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Vermiculture outside in winter?  RSS feed

 
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Hi, I live in 5a in the Rocky Mountains outside Denver (7500 ft elevation)- (local nursery down the mountain says I'm 4b but that seems a bit much, maybe that's just to be safe). 

I started my first vermiculture bin this summer and love it.  It would be wonderful to keep it outside in the winter, and I've seen videos from the PNW where people do that, but it probably doesn't get as cold there.  Properly insulated do you think I could compost using worms in the winter?  Or from experience do you think this should be brought inside when it's that cold?
 
garden master
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Location: Vilonia, Arkansas - Zone 7B/8A stoney, sandy loam soil pH 6.5
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First let me address the USDA Zone portion. Zones are not only latitude and longitude dependent but also elevation comes into play.

If you are located within the boundaries of Zone 5a (this rating assumes an under 1000 ft. above sea level elevation) and you are above 2000 feet above sea level, then your actual zone would need to be reduced by one (5a -1 = 4b to 4a).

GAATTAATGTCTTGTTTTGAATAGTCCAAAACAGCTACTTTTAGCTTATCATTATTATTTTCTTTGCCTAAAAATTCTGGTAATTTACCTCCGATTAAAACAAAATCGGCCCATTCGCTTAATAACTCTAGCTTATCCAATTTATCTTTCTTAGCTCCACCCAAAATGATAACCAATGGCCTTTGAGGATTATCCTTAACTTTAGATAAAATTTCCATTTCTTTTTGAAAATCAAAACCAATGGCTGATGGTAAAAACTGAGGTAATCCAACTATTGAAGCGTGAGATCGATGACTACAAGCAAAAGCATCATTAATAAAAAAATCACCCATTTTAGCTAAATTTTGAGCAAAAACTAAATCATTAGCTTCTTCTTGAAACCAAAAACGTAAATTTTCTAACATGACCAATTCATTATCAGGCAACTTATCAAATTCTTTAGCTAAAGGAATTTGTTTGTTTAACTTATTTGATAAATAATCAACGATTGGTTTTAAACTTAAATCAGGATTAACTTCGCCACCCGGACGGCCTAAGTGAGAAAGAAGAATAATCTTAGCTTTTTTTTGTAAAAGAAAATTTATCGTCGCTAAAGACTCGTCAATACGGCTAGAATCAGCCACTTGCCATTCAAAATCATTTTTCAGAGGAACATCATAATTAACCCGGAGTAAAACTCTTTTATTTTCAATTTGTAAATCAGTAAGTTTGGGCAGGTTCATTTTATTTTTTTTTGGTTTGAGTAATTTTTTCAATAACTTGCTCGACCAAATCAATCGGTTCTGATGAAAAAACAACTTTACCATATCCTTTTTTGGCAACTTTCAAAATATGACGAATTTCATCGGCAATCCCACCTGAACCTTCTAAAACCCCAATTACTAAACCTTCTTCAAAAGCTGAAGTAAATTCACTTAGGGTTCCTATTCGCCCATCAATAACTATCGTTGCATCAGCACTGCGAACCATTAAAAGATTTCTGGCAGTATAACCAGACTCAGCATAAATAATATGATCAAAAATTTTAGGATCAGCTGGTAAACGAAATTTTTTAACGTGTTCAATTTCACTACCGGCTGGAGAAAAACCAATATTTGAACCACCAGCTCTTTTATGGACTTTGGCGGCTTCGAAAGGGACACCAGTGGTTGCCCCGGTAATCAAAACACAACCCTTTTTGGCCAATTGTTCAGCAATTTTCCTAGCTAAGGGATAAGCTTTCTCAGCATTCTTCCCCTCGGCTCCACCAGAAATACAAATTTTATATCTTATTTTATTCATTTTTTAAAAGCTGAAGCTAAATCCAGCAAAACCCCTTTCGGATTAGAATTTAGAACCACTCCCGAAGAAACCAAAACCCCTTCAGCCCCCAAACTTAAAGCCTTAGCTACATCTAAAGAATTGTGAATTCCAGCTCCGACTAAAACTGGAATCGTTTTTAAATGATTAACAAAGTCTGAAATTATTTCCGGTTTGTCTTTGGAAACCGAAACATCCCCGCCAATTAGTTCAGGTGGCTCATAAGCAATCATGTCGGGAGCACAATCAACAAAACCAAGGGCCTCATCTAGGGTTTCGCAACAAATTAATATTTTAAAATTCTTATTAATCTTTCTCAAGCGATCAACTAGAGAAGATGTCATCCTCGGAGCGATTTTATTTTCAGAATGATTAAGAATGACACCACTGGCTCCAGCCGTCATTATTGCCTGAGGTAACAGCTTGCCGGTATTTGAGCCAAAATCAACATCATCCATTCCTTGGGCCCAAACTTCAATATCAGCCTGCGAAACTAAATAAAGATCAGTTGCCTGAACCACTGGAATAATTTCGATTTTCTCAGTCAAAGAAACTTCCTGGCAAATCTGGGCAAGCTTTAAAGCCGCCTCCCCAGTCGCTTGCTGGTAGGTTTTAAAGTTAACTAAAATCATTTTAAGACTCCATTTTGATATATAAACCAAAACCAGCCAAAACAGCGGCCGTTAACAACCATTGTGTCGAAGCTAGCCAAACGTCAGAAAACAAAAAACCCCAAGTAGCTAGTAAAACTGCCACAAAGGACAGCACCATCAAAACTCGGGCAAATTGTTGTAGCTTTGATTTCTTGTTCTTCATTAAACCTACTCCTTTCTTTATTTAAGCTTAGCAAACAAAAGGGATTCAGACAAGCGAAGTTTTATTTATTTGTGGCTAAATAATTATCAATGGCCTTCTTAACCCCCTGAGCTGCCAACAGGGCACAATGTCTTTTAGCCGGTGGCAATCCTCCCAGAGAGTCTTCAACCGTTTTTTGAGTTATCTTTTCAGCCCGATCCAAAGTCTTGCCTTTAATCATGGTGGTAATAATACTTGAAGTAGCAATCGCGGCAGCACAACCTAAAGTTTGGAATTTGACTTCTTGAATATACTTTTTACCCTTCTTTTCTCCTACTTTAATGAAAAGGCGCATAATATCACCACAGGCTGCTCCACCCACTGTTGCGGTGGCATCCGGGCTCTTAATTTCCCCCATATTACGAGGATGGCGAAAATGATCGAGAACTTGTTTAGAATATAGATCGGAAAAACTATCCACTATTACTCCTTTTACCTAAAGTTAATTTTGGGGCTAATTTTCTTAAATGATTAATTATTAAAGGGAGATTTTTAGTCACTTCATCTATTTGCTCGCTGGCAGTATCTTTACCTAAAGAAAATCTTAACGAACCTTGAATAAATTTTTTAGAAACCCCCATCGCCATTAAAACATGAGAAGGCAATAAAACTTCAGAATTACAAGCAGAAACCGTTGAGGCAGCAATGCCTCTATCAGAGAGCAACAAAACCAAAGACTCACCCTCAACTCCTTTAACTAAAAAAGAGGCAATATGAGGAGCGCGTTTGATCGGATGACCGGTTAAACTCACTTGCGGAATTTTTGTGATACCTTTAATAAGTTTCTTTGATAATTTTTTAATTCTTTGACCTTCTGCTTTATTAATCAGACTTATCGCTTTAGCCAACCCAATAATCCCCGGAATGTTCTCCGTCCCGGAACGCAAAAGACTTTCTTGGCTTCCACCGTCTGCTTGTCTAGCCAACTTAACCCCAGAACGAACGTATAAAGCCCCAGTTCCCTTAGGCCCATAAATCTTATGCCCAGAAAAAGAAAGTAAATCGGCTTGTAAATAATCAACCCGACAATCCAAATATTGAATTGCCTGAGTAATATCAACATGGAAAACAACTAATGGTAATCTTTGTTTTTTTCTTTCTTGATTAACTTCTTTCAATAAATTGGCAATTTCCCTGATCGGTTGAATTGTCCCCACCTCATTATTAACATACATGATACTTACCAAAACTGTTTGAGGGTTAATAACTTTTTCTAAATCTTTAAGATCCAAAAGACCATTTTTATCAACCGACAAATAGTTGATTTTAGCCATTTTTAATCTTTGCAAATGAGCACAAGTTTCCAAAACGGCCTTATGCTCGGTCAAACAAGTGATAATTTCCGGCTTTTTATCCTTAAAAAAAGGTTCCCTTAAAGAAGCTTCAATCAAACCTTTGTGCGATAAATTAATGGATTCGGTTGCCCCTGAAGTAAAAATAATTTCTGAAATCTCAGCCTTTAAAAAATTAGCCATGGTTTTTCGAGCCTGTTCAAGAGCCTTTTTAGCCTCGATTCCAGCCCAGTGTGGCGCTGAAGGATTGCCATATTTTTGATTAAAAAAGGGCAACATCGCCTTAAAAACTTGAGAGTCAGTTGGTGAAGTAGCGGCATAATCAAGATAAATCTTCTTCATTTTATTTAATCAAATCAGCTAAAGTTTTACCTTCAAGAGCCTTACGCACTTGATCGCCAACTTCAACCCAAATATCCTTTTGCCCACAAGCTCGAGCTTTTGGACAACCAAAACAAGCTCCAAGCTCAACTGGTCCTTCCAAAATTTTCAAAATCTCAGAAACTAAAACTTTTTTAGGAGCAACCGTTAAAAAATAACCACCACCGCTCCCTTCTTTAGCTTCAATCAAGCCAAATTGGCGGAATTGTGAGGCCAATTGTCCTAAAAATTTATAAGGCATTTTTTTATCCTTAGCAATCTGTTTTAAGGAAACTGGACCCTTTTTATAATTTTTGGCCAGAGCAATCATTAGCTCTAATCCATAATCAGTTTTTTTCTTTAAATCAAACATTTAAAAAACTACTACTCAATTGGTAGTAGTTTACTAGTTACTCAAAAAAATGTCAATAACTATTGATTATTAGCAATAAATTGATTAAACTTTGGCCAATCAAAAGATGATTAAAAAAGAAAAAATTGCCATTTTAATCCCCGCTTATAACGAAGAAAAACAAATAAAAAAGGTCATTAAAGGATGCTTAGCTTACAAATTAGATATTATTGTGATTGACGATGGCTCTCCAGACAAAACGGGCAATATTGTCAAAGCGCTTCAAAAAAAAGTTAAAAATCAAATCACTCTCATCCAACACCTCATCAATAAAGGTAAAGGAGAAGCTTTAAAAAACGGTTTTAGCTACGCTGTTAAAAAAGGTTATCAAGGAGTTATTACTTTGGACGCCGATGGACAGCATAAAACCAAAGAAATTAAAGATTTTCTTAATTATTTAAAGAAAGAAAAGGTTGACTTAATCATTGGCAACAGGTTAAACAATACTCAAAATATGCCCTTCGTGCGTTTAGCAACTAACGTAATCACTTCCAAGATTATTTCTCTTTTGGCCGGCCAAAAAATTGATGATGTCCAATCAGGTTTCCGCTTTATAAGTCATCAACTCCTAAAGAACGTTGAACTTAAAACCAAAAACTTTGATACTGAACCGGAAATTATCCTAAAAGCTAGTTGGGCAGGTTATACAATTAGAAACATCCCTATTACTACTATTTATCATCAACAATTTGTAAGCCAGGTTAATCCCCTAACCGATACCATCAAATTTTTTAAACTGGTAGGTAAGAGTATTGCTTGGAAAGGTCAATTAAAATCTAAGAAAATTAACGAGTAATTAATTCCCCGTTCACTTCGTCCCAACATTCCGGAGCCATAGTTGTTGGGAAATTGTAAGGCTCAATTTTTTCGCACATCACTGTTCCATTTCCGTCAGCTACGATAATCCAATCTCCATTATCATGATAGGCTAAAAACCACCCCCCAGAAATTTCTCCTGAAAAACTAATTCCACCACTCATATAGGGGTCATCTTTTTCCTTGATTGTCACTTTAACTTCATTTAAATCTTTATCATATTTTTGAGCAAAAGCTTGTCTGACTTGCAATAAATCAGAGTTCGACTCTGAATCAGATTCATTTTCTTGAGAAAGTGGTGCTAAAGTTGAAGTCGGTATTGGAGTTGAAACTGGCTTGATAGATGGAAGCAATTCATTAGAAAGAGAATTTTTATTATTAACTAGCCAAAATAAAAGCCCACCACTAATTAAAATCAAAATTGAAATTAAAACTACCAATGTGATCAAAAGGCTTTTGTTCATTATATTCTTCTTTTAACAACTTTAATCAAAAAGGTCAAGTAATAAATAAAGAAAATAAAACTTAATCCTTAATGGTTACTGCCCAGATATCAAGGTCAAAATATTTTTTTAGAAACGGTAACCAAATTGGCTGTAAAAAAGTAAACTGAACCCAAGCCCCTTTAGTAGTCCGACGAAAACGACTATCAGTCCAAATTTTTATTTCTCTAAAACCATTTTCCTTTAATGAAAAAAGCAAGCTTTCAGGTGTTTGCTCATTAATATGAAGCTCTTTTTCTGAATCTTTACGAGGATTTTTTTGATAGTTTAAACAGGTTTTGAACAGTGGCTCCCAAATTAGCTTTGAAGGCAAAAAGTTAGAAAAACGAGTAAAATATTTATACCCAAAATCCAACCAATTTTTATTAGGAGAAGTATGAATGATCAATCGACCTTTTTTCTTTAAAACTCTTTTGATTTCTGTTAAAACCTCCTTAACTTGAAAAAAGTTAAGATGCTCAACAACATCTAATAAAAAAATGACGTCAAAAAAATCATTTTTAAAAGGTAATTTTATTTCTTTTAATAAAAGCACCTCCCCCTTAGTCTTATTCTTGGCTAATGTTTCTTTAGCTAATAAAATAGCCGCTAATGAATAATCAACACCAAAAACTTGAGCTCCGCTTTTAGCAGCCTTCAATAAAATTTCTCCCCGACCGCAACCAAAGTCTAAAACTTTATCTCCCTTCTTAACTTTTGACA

Now about worms outside in winter. As long as you can keep the temperature of the growing worm medium above 32 f, then the worms will not be in danger of dying.

In the Denver area this would require some 4 to 6 inches of foam board insulation on all sides and perhaps even a way to introduce some heat as needed, (light bulb or heat tape) but you need to be able to regulate that heat source so you don't cook your worms nor let them freeze.
Most people that live where temps drop to zero f or below are better off bringing the worms into a space that will not get that cold, and use foam board insulation on all sides.
With worms in an enclosed area, you then have the option of using a light bulb for a heat source and since it is mostly heating the ambient exterior there is less chance of cooking the worms in the insulated box.

 
Seth Marshall
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Thank you kindly for correctly my misconception about the USDA Zones.  I always just looked at the maps which seems to account for elevation (only in that the areas that look mountainous and colder are indicated with lower zones).  It is on these websites where I enter my zipcode it says I actually live in 5b.  But my zipcode goes from ~5200' to ~7800' so I know there must be more to it.  Still at the base level it's considerably above the 1000 elevation you mention.  A local nursery is who told me "up the mountain" was in zone 4 even though according to those maps it doesn't look like zone 4 starts until much further into the mountains....

Thanks for the advice about the worms.  I've read they do best above 50 degrees F but it's good to know they could "survive" until freezing.  Maybe I can put them in the garage and insulated if I want to try that-- at least the wind chill won't be a factor.  Again, thanks